The Rolling Stones came to Kansas City again. I hadn’t planned to be in town this past weekend, but bad weather kept me from flying out, so I mused about whether I would have gone to see the Stones again had I known I was going to be home. I’m re-posting what I wrote in about my previous Rolling Stones experience. Sigh.
Originally posted on Catherine Sherman:
I never win anything, I don’t collect autographs, and I usually don’t know anyone who can get me past security…..But the rock n’ roll stars were in alignment at least this one time in April 1999. (Ok, so it’s an old story.)
The Rolling Stones were bringing their “No Security” tour to Kansas City, their first trip to town in ten years. Friend and neighbor KG was organizing a group to go.
We were excited. We actually knew someone who knew someone — our friends and neighbors, the As. Their son-in-law, B.F., was a back-up singer for The Rolling Stones. We’d seen the family photos with the Stones in the A’s kitchen. Grandkids on Stones’ laps.
Mrs. A. offered to get us backstage passes, but told us we were on our own for tickets.
I didn’t want to pay $250 each. There were cheaper tickets, but KG wanted the best. I was planning to sit in the nosebleed section. I’m cheap…
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A mother duck leads her ducklings through Deanna Rose Children’s Farmstead to a pond.
I love to visit the Deanna Rose Children’s Farmstead, even without children in tow. I try to go a couple of times a summer, but this year I didn’t go until mid-July and at almost noon. It was hot and sunny. I was soon drooping until I spotted a mother duck with her ducklings following close behind her. I knew she was heading to the swan pond so I followed her, snapping photos as quickly as I could. She was fast! I wish I would have captured at least one of the ducklings jumping into the pond, but they were too fast for me to focus.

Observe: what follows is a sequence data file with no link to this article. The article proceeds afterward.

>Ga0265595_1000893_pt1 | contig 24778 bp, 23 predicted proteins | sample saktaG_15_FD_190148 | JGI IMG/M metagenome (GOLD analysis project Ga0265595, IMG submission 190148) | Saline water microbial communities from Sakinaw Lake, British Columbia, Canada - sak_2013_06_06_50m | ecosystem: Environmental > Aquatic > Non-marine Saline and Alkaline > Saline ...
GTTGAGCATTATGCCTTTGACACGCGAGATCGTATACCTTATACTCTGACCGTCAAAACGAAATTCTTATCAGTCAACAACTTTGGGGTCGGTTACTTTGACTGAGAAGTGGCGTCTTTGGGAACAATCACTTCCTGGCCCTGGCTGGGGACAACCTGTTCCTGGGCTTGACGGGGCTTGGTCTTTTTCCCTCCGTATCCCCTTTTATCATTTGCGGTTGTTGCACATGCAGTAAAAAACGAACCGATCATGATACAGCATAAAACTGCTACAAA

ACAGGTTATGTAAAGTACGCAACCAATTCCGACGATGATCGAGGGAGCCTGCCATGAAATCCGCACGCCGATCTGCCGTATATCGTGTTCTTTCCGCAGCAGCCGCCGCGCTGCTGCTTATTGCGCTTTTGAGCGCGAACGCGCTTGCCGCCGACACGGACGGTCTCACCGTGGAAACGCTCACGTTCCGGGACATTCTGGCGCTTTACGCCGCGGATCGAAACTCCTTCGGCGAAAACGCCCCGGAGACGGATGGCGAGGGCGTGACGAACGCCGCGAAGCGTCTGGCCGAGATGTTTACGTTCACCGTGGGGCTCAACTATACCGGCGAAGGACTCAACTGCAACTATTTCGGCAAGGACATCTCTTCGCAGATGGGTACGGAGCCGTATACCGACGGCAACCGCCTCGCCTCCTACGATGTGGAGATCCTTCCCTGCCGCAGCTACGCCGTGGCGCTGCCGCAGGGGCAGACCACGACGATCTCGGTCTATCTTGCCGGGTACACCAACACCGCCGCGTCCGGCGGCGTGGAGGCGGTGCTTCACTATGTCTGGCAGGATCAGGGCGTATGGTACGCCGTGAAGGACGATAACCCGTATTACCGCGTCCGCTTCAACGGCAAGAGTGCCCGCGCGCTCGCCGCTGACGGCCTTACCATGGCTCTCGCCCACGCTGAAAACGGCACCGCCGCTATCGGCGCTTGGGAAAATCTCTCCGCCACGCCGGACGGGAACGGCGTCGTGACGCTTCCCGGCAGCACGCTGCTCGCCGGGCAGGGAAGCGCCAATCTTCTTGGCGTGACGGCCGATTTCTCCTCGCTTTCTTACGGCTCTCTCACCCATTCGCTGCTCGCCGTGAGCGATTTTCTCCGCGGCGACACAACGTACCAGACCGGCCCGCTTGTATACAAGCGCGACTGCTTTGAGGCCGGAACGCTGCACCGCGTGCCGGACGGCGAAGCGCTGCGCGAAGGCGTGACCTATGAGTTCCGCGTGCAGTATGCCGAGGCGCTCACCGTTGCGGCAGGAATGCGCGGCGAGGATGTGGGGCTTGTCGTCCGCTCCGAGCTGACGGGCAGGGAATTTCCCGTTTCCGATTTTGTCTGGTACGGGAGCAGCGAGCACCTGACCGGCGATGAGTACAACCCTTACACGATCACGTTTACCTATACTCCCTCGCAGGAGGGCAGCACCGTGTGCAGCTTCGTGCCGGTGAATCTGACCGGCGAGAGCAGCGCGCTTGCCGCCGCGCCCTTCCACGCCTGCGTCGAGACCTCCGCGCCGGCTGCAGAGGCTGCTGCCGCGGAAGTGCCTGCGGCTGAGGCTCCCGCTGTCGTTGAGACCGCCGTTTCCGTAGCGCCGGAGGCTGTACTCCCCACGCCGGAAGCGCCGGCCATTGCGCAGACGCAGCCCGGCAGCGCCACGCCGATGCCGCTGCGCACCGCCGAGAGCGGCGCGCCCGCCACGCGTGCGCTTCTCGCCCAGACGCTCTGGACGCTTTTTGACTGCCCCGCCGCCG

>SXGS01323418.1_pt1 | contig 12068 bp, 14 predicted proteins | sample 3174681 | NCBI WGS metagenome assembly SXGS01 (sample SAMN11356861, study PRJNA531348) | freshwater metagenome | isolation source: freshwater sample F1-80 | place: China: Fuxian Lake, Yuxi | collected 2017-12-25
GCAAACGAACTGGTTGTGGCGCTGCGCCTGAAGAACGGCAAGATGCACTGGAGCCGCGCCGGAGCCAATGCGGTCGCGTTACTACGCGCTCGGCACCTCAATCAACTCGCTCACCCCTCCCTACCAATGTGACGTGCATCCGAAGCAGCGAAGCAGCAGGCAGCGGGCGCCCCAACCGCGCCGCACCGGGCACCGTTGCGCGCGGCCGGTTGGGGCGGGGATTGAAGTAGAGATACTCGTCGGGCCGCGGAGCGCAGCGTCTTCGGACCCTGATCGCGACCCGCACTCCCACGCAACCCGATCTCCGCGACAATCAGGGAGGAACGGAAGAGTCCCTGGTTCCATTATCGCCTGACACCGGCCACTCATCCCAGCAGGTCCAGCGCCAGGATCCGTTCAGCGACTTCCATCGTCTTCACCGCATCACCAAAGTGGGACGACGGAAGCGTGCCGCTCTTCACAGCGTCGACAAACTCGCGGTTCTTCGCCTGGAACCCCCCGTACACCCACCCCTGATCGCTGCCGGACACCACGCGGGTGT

If you click on the photo collage, you’ll get a larger view.
About the Deanna Rose Children’s Farmstead.
I’m repeating this post from 2012 about Memorial Day.
Originally posted on Catherine Sherman:
During the Civil War, President Abraham Lincoln and his family spent summers in a cottage near the U.S. Soldiers’ and Airmen’s Home National Cemetery, in Washington, D.C. Although the cottage and grounds were a refuge from the heat of downtown three miles south, the nearby cemetery was a constant reminder of the daily carnage of the war. The cemetery, next to the Armed Forces Retirement Home, is one of only two national cemeteries administered by the Department of the Army, the other being Arlington National Cemetery. The national cemetery is adjacent to the historic Rock Creek Cemetery and to the Soldiers’ Home.
On this Memorial Day weekend in the United States, as we enjoy three days usually spent in some pleasant activity with family and friends, I wanted to spend a few moments thinking about the reason for the holiday. Holiday seems too festive of a term for a day…
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More than a million snow geese visit Squaw Creek National Wildlife Refuge in March 2014 in northwest Missouri. Click on the post to see more photos of snow geese, trumpeter swans, ducks, bald eagles and a muskrat.
Originally posted on Bees, Birds and Butterflies:
The snow geese filled the sky as they left the water.